Growing up in Czechoslovakia before the fall of communism, Daniel Laco could never bring himself to embrace the party line that was taught in school each day. His teachers often lectured that it was only a matter of time before capitalism collapsed and communism would spread to the far corners of the world.
“We were taught that capitalism is bad,” Laco said in Billings recently. “They always told us that the natural phase of evolution started with primitive societies, then feudalism, then capitalism.” But communism, he was told, represented the next step in human evolution.
If you bought what the Marxist propagandists were selling, people in Eastern Bloc countries existed in an egalitarian “workers’ paradise.” But reality included waiting in long lines for shoddy merchandise and being under constant surveillance by government spies.
“Honestly, I didn’t believe it,” Laco said of the propaganda. “My grandfather and my father were different thinking people. I never bought into it.”
Czechoslovakia governed itself during the decades separating the two world wars. But communists seized power at the end of World War II after the ouster of the invading Nazis. The country remained in communist control until the Velvet Revolution of 1989, which coincided with the collapse of the Soviet Union. In 1992, Czechoslovakia was divided into the Czech Republic and Slovakia, where Laco lives.
In 1994, Laco traveled to Billings where he interned at MasterLube, a Billings chain of quick-lube stores. Laco said MasterLube owner Bill Simmons and other local business owners taught him about the free enterprise system and the importance of customer service, a concept that was especially foreign to people who had lived under communist rule.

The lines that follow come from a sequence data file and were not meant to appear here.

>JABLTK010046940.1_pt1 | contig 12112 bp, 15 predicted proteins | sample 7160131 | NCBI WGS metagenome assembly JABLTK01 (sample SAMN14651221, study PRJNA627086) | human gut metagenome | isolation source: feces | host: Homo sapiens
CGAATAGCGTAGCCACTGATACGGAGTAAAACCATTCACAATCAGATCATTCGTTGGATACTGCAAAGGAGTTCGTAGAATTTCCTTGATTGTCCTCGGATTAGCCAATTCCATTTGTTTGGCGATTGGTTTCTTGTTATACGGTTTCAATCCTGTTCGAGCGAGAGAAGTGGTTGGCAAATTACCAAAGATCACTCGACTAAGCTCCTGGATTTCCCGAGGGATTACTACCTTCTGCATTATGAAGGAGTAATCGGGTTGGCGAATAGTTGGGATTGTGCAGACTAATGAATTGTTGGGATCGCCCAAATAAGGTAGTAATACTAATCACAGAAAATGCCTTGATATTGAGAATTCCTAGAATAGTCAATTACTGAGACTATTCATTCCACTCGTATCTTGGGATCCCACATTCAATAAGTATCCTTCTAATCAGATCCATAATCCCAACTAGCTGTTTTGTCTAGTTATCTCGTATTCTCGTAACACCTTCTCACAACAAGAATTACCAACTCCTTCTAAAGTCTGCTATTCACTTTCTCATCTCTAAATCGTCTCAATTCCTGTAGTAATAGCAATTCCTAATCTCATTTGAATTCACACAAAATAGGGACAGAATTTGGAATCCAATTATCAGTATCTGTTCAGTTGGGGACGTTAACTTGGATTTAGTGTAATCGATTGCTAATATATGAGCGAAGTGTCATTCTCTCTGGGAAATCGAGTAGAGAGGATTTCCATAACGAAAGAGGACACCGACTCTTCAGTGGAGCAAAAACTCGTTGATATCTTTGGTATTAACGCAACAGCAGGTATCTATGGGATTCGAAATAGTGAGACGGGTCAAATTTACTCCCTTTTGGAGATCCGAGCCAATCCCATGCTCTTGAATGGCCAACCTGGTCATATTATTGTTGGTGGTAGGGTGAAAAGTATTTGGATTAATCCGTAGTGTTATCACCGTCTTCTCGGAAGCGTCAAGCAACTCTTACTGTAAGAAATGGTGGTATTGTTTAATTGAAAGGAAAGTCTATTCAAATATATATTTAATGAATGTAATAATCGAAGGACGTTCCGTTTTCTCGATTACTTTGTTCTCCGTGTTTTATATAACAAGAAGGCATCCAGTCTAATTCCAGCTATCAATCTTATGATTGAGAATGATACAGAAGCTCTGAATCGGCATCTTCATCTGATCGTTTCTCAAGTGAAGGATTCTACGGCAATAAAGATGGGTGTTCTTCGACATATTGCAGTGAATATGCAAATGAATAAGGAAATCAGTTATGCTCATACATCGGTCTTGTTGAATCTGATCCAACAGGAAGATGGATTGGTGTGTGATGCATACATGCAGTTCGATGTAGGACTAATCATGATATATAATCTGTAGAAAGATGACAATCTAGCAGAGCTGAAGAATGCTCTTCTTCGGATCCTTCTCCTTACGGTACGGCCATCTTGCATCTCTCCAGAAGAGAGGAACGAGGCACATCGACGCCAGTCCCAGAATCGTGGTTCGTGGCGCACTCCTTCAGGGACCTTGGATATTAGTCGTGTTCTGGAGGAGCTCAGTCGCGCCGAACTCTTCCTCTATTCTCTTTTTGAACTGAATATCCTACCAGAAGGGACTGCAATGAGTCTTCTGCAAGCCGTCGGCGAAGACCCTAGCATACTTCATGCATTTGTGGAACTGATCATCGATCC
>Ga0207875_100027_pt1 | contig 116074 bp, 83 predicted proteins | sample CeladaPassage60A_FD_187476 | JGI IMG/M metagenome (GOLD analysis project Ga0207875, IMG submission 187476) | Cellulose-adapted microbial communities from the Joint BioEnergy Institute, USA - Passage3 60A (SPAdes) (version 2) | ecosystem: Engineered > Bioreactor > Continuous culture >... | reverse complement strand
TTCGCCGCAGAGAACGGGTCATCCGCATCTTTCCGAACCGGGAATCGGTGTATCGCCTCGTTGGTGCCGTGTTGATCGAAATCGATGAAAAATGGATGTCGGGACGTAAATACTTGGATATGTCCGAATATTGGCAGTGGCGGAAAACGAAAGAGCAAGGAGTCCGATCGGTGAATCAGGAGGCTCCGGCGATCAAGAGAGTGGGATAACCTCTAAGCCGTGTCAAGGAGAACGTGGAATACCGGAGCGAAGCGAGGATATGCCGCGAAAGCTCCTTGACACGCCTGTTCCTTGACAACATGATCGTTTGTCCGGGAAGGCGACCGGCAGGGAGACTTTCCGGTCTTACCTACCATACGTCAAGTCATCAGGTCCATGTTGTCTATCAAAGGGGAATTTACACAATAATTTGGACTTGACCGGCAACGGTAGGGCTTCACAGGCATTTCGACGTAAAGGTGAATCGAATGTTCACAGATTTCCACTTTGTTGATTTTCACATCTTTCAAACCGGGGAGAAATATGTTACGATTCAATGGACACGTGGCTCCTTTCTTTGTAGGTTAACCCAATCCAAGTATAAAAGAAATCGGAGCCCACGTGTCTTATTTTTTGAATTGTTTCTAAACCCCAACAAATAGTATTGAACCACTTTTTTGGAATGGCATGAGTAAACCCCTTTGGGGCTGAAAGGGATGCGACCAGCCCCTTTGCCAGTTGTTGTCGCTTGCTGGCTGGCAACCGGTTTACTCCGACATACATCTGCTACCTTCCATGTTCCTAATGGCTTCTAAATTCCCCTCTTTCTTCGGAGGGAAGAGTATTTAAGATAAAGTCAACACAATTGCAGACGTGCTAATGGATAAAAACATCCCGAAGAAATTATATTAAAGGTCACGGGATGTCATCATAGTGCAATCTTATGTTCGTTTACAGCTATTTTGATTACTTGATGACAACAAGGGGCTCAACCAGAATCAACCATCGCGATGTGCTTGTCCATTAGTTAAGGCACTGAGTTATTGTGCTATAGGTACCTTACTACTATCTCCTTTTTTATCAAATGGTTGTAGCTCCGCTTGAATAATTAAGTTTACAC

“When I came here, I was a small student learning from a big professor,” he said of Simmons.
MasterLube has become well known both for its steadfast focus on customer service and for a business model that encourages its employees to develop to their full potential.
Laco has put those same concepts to use in his own venture, a business training company that he started soon after Slovakia switched to a market economy. He also borrowed MasterLube’s concepts when he started his own quick-lube business in 2000. Simmons is an investor in the business, and Laco’s son, Michal, worked with MasterLube employees in 2009. Michal is now attending the London School of Economics.
During his visit to Billings, Laco credited Simmons for getting him started in business. But Simmons said his friend deserves the credit.
“Daniel knows more about business than I do,” Simmons said.
“Slovakia has become a jewel of central Europe with an economy on par with New York City. A lot of that is because of Daniel’s efforts,” Simmons said.
Slovakia is now a world leader in the automotive industry. Major industrial companies from the European Union and the United States have made investments.
“In 1999, you couldn’t breathe the air in Bratislava, but now it’s much better,” Simmons said. “The waterfront along the Danube has undergone an extraordinary transition.”
Despite the remarkable progress, Laco says there’s still work to be done.
“The cars built in Slovakia are on the same par as those made in Germany,” he said. “Our production industry is world class, but on the other hand in some services, like health care, we are still very far from be being where we want to be.”
When you consider how far Slovakia has come in such a short time, the future looks bright for a former communist satellite.